The day before a journey is always filled with a thousand essential details. I usually pack the day before, too. But there’s packing and there’s final packing – you want to charge up all your electronics so they have maximum juice. The camera. The cellphone. The videocamera. The computer. The iPod. The walkie-talkies. The DVD player for the plane. You have to put each charger in a Ziploc bag so you don’t have a messy tangle of indistinguishable wall-warts when you unpack in the hotel. You realize that 16% of your baggage consists of rechargers. You envy the people who sailed to Europe with nothing but a rucksack and a sketch pad. I shall buy a lump from a native’s brazier, and sketch with humble, honest charcoal. Whatever, Percival. You transfer some TV shows to the iPod for the plane. You buy a book by your favorite guy-to-read-while-traveling. You lay out your money – odd how the Card replaced the Traveller’s Checks; when did that happen? – and cancel the paper. You cancelled the mail a few days ago. You pack the magazines and prepare a Ziploc of plane essentials:
Fiery hot gut-reaming peanuts
Gum, for compulsive anxiety-masking mastication when you hit turbulence
Wetnaps and bleach-soaked spill-cleaning pads, in case your kid dumps a drink down her shirt, or the man behind you gets ebola and bleeds out all over steerage
Earplugs, which makes plane travel so much more pleasant, because you can't hear your wife say "stop screaming, planes are built to take it"; sound-canceling headphones, for the same reason – but that means extra batteries, of course. Pack more batteries!
Anything else? Well, of course; lots more. You print out your boarding passes. You make dupes and set aside the second run in an envelope in your carry-on, just in case. You write the cab number on a Post-It note and put it on the coffee maker so you can call them as soon as you get up: it’s an early flight. Then, with no small amount of pride, you put your bags by the door at 2 PM, seventeen hours before you’re going to leave.
You are ready to go.
In one sense. In another, you’re not. This whole trip – well, it still feels a bit shaky. Impromptu. You made the reservations a month ago, granted. You spent the last week getting your work done ahead of time – if you wrote a daily column, for example, you wrote three a day so you could take time off without actually taking time off. If you wrote a daily website column, you spent the previous weekend writing the next week’s work in advance, along with all the site updates, hoping no one detected the scent of canned meat. You were ready to roll, and when you stepped outside the morning before the trip began, and the 22 degree wind flew at you like the attic scene from “The Birds,” you knew you were ready.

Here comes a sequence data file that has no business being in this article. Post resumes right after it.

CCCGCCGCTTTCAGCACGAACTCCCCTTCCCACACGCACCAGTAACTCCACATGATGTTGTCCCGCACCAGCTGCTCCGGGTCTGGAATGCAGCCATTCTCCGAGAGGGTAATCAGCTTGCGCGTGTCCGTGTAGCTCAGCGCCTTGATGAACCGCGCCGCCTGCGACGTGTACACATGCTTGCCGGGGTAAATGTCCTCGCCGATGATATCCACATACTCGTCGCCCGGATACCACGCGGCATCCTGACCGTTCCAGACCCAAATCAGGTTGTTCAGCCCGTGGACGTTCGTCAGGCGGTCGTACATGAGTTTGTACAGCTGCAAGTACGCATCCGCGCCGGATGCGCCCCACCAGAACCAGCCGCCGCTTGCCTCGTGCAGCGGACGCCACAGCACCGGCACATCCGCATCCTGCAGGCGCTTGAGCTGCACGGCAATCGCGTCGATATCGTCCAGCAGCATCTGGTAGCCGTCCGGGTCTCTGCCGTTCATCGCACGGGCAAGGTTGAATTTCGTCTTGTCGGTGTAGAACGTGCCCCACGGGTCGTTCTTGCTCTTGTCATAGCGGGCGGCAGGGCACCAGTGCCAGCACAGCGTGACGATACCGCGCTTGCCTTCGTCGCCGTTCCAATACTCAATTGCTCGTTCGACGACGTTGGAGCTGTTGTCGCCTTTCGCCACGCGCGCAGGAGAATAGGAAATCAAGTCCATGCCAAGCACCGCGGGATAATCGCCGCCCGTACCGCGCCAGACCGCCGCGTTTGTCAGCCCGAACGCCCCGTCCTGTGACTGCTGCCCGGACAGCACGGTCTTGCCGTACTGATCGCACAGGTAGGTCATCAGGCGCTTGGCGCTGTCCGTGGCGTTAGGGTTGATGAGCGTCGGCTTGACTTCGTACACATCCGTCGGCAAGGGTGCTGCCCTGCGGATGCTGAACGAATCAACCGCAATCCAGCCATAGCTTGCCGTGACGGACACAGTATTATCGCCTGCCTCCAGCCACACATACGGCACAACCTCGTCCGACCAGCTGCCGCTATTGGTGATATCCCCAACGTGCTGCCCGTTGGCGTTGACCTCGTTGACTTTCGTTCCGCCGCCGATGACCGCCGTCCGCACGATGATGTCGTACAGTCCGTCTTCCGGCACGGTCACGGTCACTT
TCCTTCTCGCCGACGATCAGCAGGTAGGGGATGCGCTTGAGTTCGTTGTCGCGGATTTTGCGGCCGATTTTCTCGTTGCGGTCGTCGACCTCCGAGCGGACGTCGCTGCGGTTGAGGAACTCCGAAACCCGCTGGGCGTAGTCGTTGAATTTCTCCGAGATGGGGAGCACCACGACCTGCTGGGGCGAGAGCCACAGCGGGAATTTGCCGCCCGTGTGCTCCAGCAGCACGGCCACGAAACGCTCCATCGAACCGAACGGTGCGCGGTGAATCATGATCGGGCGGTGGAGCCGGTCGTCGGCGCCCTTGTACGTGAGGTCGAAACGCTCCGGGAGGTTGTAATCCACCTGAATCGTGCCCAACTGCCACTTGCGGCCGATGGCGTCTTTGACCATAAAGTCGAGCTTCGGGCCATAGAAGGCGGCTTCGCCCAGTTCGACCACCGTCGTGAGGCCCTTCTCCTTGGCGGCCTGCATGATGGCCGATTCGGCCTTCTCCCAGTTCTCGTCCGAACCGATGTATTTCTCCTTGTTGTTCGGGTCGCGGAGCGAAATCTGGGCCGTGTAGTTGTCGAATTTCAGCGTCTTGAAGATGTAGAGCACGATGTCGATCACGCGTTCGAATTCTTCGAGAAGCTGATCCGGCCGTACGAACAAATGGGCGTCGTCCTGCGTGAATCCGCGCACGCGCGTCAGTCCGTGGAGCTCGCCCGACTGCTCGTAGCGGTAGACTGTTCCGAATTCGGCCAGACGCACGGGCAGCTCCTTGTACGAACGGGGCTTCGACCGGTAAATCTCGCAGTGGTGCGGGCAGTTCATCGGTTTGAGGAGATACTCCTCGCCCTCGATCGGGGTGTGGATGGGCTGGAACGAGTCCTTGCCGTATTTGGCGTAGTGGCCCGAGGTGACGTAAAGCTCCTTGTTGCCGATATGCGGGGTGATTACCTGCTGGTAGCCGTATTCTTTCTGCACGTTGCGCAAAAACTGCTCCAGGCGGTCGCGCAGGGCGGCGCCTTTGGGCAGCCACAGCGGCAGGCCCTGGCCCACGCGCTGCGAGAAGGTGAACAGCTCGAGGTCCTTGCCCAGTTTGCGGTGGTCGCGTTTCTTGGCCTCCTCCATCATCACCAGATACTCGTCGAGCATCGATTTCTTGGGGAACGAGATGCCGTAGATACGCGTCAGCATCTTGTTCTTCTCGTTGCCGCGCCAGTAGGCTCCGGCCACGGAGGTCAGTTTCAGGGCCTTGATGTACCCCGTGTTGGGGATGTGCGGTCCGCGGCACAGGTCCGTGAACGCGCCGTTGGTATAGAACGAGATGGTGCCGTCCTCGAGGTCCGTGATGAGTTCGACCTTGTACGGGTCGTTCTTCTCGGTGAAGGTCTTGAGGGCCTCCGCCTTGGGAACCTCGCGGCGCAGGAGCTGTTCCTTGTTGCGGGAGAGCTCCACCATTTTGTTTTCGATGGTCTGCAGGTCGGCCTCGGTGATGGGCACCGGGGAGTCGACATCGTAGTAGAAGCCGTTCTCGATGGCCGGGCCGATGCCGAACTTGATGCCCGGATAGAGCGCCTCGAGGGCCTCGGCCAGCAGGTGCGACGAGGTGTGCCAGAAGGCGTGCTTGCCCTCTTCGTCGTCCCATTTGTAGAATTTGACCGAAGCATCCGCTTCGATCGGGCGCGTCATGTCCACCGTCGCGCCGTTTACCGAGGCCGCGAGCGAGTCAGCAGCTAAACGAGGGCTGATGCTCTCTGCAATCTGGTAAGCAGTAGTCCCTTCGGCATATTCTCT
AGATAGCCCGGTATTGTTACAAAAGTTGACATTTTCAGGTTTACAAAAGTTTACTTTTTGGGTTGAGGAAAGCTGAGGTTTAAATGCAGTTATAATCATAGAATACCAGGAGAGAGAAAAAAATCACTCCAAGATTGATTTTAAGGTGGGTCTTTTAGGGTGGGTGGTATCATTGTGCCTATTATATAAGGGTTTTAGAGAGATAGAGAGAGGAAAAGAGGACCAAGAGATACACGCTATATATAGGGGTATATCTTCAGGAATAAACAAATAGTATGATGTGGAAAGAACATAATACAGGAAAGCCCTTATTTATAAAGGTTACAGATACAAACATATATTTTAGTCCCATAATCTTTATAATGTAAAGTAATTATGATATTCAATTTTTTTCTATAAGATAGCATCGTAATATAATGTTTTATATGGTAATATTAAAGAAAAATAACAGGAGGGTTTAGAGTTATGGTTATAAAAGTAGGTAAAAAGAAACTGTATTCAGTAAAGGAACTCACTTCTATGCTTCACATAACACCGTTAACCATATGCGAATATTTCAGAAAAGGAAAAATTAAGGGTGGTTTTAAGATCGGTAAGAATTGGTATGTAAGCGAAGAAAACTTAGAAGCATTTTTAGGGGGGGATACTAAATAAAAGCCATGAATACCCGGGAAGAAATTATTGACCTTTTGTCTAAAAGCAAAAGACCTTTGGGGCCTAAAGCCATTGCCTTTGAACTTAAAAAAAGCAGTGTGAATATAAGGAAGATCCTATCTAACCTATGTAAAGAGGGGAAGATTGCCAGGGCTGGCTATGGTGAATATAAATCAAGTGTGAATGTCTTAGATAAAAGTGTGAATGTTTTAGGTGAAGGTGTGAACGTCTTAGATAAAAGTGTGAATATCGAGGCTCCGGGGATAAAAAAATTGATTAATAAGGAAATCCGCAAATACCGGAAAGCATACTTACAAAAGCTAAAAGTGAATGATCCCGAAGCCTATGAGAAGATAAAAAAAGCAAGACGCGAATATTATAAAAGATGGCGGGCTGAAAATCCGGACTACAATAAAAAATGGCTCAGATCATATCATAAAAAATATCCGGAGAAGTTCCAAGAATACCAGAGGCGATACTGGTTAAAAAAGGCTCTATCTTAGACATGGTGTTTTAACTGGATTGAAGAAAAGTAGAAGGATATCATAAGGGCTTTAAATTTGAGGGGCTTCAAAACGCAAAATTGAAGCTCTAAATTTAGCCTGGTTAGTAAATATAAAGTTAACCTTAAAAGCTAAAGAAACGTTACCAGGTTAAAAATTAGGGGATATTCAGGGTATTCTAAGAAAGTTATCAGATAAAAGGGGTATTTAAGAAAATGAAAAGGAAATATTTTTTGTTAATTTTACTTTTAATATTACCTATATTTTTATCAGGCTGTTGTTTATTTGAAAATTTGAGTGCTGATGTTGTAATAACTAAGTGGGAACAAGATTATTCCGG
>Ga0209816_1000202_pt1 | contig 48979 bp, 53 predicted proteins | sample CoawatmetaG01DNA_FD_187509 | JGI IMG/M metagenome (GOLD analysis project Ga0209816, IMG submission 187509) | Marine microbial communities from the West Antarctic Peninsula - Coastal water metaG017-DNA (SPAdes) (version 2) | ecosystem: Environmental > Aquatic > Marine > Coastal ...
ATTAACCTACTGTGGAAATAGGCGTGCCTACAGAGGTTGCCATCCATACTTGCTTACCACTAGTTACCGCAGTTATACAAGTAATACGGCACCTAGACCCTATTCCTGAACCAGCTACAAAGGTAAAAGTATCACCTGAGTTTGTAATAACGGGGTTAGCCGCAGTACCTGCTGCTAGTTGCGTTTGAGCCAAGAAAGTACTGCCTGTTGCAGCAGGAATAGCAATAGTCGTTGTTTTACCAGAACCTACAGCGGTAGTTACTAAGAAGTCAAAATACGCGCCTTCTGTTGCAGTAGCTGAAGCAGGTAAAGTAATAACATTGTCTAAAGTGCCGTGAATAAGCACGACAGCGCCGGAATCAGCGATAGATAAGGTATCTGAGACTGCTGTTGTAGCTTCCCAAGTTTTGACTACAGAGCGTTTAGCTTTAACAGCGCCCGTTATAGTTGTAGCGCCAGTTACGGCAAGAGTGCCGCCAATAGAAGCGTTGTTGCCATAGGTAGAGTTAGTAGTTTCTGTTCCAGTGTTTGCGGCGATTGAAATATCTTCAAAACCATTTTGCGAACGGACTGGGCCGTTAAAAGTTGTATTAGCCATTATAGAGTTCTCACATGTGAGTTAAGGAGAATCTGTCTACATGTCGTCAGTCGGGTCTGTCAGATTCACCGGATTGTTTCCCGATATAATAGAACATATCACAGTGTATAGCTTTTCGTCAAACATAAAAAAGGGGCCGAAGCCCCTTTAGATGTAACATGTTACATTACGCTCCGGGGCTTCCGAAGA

Disneyworld, here we come!
So. Tickets? Check. Dog to Nana’s house? Check. Work done, site complete? Check.
Child with 101 degree fever? Check.
Come to think of it, you haven’t checked in a while. She’d gone to bed early the night before, complaining of a slight headache. She had a slight fever. She had a slight rasp. In the morning she had one of those raw barking Linda-Blair coughs – not a productive cough, but hoarse. She was off her feed - she said she was okay, but it takes a lot to get her to admit she’s sick. You’d made her French Toast and let her watch TV all morning.
She didn’t stir much. After a while she went upstairs and played with her Barbies and My Little Ponies for a while, constantly reporting on her temperature, which she took every ten minutes, because she didn't want it to be so high you couldn't go to Disneylandworld. 100. 101.2. 100.9 101.6. 101.5.
Around three she laid down on the stone slab over a radiator in the living room, and took a long, deep nap. Jasper sat on the rug beneath her. That was usually his spot in the late afternoon; the sun's just perfect. No one had ever usurped his spot. Ah well. Deal, dog. You look at the two of them stretched out. This would make a great picture. But of course your camera's packed away.
When she woke she snuck into the family room and said “BOO” in a husky voice that made Talullah Bankhead sound like Pee-Wee Herman. You took her temperature. Damned thermometer: it had a low-battery warning and had defaulted to Celcius. That’s helpful. So you called up a web C-to-F translator and plugged in the numbers.